The archives were sold by dealership Maggs Bros and had been in private hands for decades.
The £50,000 price was raised from a number of sources. including public donations as well as £25,000 and £20,000 respectively from the Arts Council England/V&A Purchase Fund and Friends of the National Libraries.
Sam Johnston, service manager for Archives at the Dorset History Centre, said: “The fundraising process demonstrated very clearly to me how powerful the draw of Thomas Hardy is – in archival terms, few things excite people’s interest locally and more widely than TH.”
The collection consists of 46 separate elements and includes books which once formed part of Hardy’s own library at Max Gate including the schoolboy Hardy’s annotated copy of Horace and his personal edition of Pouncy’s Dorsetshire Photographically Illustrated.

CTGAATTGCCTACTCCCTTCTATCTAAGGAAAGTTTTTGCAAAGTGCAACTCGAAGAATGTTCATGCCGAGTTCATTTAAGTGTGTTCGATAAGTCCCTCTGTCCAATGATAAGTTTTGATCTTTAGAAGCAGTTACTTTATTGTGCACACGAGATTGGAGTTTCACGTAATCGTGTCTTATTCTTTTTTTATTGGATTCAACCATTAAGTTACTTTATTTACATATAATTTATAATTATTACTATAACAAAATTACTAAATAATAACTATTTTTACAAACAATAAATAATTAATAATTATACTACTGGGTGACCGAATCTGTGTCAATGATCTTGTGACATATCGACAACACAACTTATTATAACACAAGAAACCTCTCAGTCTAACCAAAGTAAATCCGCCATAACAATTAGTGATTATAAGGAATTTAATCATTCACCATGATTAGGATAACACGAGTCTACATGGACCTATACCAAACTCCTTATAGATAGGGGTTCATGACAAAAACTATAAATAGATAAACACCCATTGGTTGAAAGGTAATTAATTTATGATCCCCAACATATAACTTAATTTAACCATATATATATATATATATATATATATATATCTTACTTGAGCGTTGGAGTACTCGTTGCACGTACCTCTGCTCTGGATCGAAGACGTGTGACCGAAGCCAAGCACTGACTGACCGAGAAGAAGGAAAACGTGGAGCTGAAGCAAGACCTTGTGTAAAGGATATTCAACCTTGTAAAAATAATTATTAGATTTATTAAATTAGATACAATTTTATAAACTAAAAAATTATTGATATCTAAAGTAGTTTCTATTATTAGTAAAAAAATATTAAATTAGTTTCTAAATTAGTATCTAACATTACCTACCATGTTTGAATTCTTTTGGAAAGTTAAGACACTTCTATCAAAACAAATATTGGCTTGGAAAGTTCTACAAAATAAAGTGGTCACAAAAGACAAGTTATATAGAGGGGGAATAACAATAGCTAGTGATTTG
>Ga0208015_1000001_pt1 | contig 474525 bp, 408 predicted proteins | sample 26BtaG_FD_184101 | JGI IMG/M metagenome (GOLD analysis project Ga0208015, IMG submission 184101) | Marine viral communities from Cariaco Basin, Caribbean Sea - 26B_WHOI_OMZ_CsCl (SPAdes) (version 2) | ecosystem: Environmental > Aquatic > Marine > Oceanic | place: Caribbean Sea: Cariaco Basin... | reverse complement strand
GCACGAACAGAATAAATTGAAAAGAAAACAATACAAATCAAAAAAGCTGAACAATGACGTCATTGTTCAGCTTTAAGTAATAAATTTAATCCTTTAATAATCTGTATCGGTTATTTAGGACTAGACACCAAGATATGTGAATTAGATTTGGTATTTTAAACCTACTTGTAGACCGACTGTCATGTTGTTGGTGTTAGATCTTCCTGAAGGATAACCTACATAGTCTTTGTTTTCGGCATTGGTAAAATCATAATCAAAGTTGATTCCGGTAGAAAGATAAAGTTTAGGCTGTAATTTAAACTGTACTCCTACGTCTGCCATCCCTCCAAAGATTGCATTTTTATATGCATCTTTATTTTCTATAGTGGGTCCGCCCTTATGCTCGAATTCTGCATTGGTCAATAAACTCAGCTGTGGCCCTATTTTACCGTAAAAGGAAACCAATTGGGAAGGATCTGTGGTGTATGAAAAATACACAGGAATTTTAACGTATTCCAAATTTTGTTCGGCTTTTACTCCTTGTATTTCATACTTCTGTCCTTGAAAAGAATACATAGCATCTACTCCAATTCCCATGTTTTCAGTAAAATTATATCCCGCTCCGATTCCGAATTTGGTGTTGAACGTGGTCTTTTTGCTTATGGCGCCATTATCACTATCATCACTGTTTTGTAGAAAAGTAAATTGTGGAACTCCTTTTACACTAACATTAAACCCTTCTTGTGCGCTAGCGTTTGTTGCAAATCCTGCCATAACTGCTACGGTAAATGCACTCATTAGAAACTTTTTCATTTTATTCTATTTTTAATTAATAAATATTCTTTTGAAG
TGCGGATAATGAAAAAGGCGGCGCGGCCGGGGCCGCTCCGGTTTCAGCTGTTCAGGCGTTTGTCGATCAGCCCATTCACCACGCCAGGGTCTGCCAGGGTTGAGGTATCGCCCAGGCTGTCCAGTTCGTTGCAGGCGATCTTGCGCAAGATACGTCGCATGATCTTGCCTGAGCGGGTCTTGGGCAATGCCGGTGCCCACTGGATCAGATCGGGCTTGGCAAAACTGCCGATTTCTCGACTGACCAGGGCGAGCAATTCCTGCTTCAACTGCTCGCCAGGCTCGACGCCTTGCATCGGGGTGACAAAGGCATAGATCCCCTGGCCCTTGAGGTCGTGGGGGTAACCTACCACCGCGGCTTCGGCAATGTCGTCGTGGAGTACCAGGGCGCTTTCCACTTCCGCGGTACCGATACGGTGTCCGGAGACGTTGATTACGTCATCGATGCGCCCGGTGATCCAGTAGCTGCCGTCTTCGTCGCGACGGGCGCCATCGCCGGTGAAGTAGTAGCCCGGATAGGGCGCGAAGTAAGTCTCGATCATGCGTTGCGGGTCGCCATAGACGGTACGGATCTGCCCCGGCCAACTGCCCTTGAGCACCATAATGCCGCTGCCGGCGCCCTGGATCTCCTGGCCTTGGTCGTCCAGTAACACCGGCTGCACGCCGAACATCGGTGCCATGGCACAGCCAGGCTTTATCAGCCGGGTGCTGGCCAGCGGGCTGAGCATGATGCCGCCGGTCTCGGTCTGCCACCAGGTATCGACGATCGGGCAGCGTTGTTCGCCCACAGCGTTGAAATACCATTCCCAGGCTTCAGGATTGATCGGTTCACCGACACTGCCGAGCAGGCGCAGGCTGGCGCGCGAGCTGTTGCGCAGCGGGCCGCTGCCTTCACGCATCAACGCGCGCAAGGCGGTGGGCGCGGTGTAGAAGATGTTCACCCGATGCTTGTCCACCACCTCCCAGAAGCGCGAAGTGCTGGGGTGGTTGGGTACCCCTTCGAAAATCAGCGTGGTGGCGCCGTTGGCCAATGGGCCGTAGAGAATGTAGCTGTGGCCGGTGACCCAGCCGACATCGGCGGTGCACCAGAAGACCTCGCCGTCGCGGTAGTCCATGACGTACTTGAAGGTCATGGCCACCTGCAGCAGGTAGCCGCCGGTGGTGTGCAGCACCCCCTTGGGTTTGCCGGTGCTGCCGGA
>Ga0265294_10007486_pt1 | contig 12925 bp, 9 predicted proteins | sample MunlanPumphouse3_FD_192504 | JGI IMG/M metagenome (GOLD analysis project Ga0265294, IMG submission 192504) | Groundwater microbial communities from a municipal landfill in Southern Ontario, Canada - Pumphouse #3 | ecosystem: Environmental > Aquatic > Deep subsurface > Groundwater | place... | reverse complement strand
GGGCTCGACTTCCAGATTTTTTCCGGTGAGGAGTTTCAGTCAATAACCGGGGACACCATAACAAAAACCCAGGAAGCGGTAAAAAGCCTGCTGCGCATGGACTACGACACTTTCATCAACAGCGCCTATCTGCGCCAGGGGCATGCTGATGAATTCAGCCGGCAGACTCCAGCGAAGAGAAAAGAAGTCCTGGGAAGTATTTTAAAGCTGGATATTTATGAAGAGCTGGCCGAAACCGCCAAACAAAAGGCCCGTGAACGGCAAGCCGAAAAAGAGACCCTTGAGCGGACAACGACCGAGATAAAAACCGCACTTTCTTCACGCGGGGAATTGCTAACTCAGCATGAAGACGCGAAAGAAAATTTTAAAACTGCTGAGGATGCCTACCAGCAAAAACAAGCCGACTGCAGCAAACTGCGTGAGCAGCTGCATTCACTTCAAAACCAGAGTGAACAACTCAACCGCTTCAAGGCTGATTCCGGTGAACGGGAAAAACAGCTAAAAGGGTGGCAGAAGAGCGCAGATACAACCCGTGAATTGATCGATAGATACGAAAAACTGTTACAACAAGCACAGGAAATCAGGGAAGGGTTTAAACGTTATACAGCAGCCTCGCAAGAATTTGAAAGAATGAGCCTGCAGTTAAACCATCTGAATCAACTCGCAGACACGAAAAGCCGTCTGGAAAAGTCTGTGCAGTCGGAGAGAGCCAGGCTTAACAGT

Carola Campbell, DAT chairman, said: “Particularly exciting are the new insights this once hidden treasure of archival material reveals about the private thoughts and life of Thomas Hardy.”
Items included letters from Hardy, such as one giving a clear expression of the author’s interest in animal welfare, and a poem, penned by the author referring to the embarkation of soldiers for service in the Boer War. There was also a typescript of the speech he delivered at the opening of Dorchester Grammar School in 1925.